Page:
If you travel Maple Street or Holcomb Avenue regularly, you have encountered the recent installation of an on-street, protected bikeway. The bikeway extends from the library, past Murphy Park and Springdale High School, across Thompson, past the hospital, north along Holcomb past the Montessori school, then east on Meadow to the Razorback Greenway. This bikeway connects residential areas west of the library to the Razorback Greenway with a protected bicycle route. The protected bikeway is a one-year demonstration project sponsored by Bike NWA and funded by the Walton Family Foundation. This is one of three protected bikeway demonstration projects being installed in Springdale, Fayetteville and Siloam Springs.
On-street, protected bikeways are common in other parts of the United States but are fairly new in Northwest Arkansas. The construction of the Razorback Greenway brought on-street bikeways to Springdale along Silent Grove and Powell St. Protected bikeways are shown to improve safety for pedestrians, cyclists and motorists but implementation in our area will not be without a period of adjustment.
Planning for economic growth and changing demographics is requiring the recognition that our rights-of-way must be adapted to a safer, shared use by pedestrians, cyclists and vehicles. Historically, our streets were considered shared spaces where drivers watched out for children on bicycles or neighbors visiting with each other. Over the years, streets have become the nearly exclusive domain of cars and trucks hurrying to transport us quickly from point “A” to point “B”. In recent years there is increasing demand for a return to the shared use of public spaces including rights-of-way. The most common complaints heard by the City’s Traffic Committee are the need for traffic calming in residential areas and the need for safe space for children and adults in neighborhood rights-of-way. A response to these demands will require evaluation of our community goals and the changing nature and uses of public spaces. Rights-of way will need to be designed to safely accommodate various uses and users. The demonstration project was not designed for the “spandex, road warrior” cycling crowd, it was designed for family cyclists. The “protected” part of the design is to minimize conflicts between motor vehicles, bicycles and pedestrians increasing user safety. The next year will be a period of education, public discussion and data collection to discover the safest, cost effective way to share the rights-of-way with all users in Springdale.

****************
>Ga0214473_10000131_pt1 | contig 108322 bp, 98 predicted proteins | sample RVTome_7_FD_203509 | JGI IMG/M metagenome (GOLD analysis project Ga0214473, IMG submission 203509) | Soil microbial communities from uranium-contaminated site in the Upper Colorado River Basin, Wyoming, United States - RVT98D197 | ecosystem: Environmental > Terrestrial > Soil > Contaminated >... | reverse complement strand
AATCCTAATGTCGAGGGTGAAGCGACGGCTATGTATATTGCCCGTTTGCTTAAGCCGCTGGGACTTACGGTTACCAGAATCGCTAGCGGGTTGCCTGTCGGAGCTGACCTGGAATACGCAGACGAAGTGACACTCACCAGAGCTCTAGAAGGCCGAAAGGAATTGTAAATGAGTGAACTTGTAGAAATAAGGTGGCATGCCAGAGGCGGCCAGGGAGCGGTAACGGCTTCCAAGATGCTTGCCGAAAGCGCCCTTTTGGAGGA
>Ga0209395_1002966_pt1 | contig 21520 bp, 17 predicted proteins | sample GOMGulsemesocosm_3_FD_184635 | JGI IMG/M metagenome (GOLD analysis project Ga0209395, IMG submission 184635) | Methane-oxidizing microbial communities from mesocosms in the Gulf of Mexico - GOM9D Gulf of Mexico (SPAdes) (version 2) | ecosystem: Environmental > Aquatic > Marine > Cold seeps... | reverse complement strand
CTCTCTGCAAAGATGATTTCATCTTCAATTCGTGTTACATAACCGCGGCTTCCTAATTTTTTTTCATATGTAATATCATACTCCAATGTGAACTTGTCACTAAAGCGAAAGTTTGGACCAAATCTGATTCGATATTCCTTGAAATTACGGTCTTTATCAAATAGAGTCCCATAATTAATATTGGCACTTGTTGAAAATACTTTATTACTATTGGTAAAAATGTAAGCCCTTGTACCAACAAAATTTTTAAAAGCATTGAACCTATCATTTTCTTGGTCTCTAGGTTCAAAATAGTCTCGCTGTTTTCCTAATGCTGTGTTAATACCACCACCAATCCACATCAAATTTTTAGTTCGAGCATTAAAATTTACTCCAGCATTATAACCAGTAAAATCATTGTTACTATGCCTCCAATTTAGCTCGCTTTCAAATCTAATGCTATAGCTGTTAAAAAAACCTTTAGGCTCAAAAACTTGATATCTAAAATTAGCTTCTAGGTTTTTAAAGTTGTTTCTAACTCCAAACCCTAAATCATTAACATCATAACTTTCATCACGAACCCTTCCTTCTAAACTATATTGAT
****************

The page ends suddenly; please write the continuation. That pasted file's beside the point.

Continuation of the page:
Early comments from our citizens were received during project installation. The construction process is often inconvenient and there is an adjustment period following project completion. Early comments have primarily been associated with the reduced turning radii allowed by the flex-posts at intersections. The post locations will be adjusted in the coming weeks to allow room for turning movements while protecting the bikeway. This is a demonstration project and community feedback is an important part of the process. Your comments are welcome but please make comments specific so your concerns can be addressed. Click here to complete the feedback survey.